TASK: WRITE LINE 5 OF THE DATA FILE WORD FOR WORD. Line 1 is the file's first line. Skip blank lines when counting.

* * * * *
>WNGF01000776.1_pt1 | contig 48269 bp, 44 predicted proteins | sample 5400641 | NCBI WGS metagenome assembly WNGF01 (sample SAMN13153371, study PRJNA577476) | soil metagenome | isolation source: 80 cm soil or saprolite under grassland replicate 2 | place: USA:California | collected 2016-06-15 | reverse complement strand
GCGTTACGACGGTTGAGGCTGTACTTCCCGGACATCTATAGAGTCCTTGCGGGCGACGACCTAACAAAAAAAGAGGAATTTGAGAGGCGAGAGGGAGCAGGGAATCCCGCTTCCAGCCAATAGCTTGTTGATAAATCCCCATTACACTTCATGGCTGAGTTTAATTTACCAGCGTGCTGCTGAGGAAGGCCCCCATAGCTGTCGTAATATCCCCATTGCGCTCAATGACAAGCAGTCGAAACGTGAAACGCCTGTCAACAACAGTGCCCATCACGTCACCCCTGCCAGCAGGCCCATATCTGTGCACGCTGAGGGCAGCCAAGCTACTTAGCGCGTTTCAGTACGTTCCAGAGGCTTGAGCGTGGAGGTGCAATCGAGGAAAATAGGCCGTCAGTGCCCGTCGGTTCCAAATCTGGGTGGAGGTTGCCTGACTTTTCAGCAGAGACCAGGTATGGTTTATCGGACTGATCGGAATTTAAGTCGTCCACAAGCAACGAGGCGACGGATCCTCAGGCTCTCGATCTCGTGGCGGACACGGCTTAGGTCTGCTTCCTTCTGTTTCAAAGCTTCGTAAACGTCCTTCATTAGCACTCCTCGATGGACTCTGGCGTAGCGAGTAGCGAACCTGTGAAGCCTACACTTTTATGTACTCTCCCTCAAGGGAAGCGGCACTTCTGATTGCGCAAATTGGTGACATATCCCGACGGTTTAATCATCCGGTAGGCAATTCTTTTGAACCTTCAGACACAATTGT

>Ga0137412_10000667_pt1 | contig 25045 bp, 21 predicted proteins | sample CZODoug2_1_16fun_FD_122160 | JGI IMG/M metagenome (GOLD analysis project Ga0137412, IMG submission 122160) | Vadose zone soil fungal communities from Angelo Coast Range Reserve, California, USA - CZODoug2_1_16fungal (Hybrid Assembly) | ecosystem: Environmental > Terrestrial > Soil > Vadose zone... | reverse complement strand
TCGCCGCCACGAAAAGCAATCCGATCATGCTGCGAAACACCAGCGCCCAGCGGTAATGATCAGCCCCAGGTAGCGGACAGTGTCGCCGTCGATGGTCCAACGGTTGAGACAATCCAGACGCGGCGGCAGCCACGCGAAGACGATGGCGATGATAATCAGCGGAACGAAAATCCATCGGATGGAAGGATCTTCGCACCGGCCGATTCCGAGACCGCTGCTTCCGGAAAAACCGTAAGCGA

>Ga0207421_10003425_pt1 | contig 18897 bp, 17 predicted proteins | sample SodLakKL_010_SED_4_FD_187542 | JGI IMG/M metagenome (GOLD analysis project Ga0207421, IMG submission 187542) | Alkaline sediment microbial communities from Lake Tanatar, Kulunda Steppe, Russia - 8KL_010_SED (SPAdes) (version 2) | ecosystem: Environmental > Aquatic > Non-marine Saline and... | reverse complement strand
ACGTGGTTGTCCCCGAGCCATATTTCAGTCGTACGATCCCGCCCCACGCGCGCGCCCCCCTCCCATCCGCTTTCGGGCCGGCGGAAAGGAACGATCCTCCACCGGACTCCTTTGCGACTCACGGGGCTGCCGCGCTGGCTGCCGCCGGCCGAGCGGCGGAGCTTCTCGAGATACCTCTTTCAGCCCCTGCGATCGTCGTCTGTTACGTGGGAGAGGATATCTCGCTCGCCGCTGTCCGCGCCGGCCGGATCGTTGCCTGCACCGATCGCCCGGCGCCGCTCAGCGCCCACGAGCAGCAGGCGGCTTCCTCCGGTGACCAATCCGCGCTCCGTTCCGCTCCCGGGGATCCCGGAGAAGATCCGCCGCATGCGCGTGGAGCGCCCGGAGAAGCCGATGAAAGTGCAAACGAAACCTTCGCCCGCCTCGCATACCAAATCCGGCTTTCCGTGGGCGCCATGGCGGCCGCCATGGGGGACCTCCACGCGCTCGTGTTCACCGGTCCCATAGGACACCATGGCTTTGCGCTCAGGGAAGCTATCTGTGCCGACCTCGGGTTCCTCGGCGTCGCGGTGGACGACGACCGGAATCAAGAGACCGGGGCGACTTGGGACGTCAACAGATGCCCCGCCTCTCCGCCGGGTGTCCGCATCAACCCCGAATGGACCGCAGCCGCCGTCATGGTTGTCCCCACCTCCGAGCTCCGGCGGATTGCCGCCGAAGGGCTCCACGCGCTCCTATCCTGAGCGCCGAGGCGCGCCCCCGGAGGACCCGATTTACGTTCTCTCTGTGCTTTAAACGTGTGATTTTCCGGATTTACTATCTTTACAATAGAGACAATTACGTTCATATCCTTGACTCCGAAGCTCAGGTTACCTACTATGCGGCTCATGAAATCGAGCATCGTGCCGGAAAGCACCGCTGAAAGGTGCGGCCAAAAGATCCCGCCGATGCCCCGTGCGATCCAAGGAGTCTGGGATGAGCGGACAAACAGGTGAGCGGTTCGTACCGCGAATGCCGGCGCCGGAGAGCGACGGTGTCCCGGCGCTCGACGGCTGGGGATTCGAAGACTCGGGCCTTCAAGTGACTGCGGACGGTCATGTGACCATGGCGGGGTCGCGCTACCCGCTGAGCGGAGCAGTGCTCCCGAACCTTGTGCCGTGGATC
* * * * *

>Ga0207421_10003425_pt1 | contig 18897 bp, 17 predicted proteins | sample SodLakKL_010_SED_4_FD_187542 | JGI IMG/M metagenome (GOLD analysis project Ga0207421, IMG submission 187542) | Alkaline sediment microbial communities from Lake Tanatar, Kulunda Steppe, Russia - 8KL_010_SED (SPAdes) (version 2) | ecosystem: Environmental > Aquatic > Non-marine Saline and... | reverse complement strand